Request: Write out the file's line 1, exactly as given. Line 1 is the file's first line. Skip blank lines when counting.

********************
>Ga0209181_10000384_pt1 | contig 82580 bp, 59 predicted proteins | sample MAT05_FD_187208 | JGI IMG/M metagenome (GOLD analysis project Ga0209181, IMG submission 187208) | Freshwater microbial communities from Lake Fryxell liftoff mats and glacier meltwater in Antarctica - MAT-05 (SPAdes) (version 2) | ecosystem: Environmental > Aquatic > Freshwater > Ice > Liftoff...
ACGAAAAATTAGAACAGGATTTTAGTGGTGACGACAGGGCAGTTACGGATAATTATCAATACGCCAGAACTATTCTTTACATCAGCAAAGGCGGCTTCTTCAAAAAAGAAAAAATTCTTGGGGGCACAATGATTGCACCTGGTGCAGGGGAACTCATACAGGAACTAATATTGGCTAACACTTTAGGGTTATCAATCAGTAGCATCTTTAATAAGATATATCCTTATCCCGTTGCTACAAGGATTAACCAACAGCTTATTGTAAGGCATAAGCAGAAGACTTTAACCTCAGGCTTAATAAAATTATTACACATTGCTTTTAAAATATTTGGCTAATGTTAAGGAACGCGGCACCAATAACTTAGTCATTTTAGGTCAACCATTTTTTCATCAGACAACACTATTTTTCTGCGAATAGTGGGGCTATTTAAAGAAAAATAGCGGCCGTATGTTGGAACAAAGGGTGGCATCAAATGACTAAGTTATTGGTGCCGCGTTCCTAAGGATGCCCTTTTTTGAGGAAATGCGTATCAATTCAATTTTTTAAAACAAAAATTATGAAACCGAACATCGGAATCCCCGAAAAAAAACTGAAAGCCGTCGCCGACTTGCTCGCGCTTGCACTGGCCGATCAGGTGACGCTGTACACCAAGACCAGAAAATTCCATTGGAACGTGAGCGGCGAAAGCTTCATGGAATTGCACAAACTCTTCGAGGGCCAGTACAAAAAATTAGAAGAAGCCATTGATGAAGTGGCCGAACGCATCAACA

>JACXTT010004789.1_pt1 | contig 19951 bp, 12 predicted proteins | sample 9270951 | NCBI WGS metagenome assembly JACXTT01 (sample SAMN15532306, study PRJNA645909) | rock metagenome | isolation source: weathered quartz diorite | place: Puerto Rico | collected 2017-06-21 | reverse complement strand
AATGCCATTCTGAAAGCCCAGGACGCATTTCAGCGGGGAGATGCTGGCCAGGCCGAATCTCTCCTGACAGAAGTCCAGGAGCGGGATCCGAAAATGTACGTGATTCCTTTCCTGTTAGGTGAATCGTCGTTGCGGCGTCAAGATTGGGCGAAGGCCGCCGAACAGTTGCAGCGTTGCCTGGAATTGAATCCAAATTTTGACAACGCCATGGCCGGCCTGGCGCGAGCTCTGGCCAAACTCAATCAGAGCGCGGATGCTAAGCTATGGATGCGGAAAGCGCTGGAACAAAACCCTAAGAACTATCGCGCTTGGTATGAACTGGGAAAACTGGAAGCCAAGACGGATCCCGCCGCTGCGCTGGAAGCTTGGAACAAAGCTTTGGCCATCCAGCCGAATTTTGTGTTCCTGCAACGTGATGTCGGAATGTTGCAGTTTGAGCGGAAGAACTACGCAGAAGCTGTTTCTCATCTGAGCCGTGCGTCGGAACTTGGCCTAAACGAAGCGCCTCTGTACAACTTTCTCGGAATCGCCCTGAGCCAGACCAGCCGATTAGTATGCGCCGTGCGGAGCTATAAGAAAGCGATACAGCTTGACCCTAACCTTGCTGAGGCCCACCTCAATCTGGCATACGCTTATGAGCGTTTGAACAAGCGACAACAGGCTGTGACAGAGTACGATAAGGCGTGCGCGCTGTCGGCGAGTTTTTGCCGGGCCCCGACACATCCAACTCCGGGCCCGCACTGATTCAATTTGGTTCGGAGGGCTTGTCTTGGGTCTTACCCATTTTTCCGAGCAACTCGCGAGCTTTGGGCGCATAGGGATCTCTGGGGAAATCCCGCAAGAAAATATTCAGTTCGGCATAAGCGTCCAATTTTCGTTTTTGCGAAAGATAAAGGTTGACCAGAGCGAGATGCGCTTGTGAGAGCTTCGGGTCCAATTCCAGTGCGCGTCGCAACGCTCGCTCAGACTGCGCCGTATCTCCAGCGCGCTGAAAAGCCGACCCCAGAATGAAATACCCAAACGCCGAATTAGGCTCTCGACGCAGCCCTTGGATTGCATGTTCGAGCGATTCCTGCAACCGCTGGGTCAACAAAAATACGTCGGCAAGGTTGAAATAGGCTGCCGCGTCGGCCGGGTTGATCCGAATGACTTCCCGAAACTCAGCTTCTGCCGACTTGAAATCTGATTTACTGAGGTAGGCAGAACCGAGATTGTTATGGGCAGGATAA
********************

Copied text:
>Ga0209181_10000384_pt1 | contig 82580 bp, 59 predicted proteins | sample MAT05_FD_187208 | JGI IMG/M metagenome (GOLD analysis project Ga0209181, IMG submission 187208) | Freshwater microbial communities from Lake Fryxell liftoff mats and glacier meltwater in Antarctica - MAT-05 (SPAdes) (version 2) | ecosystem: Environmental > Aquatic > Freshwater > Ice > Liftoff...